The Fort Hood shooter is where he belongs, on death row, while his victims remain in limbo. In a fit of political correctness, the Obama administration decided to classify the 2009 massacre on the Texas military base as "workplace violence" instead of what it was: the assault of an Islamic militant upon our soldiers here at home. The real-life consequence of the designation is that the victims aren't being properly compensated for their loss.
U.S. Army Maj. Nidal Malik Hasan got what he wanted last week when a military judge sentenced him to death for his assault on fellow soldiers. Shouting the jihadist battle cry, "Allahu akbar," he opened fire on unsuspecting troops, killing 13 and wounding 32 others before being stopped by a police officer's bullet. The American-born psychiatrist had drunk deeply from the poisoned well of an Islamist ideology that abhors the presence of any Western influence in the home environs of Islam. Betraying his oath of service, Hasan became a vocal critic of U.S. intervention in the Middle East before unleashing his cowardly ambush on his comrades. Unless a mandatory appeals process derails his goal, the 42-year-old murderer will achieve the jihadist dream of a death in service to Allah.
Members of the American military embrace a different code. They serve under arms to preserve the constitutional liberties that make life in the United States worth living. The government has historically rewarded their service by taking care of those wounded and the families of those killed while fighting the nation's wars.
Ideology trumped reality in the Pentagon's insistence on downplaying the shooter's radical roots, as if he were simply a disgruntled worker miffed at being passed over for a promotion. The administration similarly downplayed the carefully planned murder of our ambassador to Libya by calling it a "spontaneous demonstration" inspired by YouTube.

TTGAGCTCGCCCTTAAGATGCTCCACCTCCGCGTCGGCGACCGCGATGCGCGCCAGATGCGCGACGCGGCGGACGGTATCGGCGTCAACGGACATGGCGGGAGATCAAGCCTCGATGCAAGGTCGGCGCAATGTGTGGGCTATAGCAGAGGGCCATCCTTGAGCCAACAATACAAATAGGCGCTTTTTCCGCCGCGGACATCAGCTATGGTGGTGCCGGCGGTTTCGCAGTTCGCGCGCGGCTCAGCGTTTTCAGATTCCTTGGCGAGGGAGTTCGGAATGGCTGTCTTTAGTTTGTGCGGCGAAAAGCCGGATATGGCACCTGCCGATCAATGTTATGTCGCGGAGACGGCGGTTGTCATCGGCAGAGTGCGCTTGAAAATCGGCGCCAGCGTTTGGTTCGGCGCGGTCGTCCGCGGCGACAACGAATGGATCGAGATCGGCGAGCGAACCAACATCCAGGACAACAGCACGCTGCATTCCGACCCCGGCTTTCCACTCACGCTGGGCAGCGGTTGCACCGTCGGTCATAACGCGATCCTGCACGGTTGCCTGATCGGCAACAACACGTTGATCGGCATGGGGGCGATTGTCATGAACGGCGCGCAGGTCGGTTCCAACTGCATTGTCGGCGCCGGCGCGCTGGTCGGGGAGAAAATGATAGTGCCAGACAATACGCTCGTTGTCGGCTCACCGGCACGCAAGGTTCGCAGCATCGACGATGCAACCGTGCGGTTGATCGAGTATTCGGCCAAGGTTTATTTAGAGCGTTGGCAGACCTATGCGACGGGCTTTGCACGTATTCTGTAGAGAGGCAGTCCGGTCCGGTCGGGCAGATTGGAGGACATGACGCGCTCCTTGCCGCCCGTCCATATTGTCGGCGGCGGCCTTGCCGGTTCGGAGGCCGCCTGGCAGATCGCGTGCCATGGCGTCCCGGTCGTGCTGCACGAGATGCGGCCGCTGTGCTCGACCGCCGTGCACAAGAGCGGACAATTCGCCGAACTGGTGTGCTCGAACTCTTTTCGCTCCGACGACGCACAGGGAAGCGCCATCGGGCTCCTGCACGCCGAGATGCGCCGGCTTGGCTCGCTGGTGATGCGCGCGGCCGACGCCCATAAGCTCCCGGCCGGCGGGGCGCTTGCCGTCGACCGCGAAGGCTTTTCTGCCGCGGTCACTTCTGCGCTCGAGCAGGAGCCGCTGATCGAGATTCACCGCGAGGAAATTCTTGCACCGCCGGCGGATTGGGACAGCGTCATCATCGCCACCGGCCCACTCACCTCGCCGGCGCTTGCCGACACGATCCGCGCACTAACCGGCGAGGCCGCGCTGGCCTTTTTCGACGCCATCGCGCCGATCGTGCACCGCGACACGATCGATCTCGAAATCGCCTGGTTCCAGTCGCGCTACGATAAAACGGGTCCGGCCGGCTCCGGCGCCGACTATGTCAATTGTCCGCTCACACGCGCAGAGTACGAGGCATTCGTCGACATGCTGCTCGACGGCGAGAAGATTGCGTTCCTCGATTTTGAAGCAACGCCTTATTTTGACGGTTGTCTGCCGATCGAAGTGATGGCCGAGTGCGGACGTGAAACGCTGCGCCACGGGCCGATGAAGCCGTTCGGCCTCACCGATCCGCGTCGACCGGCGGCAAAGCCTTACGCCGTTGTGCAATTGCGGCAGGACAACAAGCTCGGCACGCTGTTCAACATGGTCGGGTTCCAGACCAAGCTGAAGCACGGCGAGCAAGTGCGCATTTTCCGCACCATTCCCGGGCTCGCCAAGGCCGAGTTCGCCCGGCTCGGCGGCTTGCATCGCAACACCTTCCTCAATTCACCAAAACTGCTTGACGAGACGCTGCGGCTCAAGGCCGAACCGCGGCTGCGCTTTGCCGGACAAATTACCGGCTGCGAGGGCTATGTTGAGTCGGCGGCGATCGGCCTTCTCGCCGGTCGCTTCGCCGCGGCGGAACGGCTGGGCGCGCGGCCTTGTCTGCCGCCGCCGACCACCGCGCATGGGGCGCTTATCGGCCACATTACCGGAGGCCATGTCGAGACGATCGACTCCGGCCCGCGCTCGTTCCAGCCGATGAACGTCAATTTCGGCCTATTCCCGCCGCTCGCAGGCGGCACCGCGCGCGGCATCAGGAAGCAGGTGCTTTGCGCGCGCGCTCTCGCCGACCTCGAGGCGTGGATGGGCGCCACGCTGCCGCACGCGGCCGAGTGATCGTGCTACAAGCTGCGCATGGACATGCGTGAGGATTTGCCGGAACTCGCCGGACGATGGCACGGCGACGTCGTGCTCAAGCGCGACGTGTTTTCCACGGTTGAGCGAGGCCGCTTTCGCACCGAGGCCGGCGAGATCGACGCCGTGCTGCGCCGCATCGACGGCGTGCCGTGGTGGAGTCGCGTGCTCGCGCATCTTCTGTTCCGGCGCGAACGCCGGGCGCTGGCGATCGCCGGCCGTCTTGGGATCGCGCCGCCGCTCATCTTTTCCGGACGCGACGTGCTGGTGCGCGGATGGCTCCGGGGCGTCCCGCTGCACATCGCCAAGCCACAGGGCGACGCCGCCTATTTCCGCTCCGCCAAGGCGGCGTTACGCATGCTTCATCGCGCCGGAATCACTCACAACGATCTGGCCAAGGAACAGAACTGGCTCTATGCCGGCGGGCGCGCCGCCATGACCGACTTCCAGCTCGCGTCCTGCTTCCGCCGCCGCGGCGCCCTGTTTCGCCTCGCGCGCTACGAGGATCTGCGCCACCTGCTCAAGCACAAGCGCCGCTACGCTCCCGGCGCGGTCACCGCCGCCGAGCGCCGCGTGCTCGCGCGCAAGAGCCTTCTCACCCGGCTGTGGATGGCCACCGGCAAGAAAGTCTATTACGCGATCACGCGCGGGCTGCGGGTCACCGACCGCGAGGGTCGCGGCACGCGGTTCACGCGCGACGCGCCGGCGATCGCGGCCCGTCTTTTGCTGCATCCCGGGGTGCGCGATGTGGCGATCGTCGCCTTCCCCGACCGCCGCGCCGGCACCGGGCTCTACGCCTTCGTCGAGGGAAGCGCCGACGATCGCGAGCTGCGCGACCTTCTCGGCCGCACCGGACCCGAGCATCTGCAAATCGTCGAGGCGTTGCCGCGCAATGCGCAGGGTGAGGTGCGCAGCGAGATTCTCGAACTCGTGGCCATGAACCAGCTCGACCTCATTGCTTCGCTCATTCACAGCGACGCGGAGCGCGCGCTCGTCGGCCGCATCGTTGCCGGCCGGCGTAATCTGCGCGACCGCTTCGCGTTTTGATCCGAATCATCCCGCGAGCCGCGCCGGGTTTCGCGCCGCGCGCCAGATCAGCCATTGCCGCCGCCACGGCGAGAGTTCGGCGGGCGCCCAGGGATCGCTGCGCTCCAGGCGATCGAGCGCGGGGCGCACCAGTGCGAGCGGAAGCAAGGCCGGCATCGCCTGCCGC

Refusing to acknowledge the clear motive for Hasan's attack breaks faith with those who live and die for the red, white and blue. More than 148 Fort Hood victims and family members have had to sue to force the federal government to reclassify the assault to receive the increased medical, disability and retirement benefits that would come from a combat-related incident.
Texas isn't waiting for the foot-draggers in Washington to do the right thing. The Texas Veterans Land Board announced Aug. 23 that it would treat the Fort Hood victims as combat casualties. "This wasn't workplace violence," says Veterans Land Board chairman Jerry Patterson. "These were casualties of war, and we're going to change the rules to give these families full access to VLB benefits." The board provides low-interest loans for the purchase of homes and land, and retirement services to veterans and their families.
Deep in the heart of Texas, the impulse to honor those who wear the uniform remains untarnished by sordid political calculations. The Pentagon ought to reverse its decision before Congress does it for them.